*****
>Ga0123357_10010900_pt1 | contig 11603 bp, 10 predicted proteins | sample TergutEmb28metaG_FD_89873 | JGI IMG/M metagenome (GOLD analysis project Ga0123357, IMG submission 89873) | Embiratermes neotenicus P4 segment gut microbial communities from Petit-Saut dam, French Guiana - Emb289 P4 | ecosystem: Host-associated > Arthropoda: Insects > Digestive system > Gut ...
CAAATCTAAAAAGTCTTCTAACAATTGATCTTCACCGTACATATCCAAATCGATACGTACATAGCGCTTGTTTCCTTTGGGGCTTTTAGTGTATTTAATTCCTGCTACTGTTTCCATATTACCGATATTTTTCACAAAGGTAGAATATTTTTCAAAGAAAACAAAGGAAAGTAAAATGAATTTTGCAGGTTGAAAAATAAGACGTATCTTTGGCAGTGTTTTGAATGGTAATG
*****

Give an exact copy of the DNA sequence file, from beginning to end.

>Ga0123357_10010900_pt1 | contig 11603 bp, 10 predicted proteins | sample TergutEmb28metaG_FD_89873 | JGI IMG/M metagenome (GOLD analysis project Ga0123357, IMG submission 89873) | Embiratermes neotenicus P4 segment gut microbial communities from Petit-Saut dam, French Guiana - Emb289 P4 | ecosystem: Host-associated > Arthropoda: Insects > Digestive system > Gut ...
CAAATCTAAAAAGTCTTCTAACAATTGATCTTCACCGTACATATCCAAATCGATACGTACATAGCGCTTGTTTCCTTTGGGGCTTTTAGTGTATTTAATTCCTGCTACTGTTTCCATATTACCGATATTTTTCACAAAGGTAGAATATTTTTCAAAGAAAACAAAGGAAAGTAAAATGAATTTTGCAGGTTGAAAAATAAGACGTATCTTTGGCAGTGTTTTGAATGGTAATG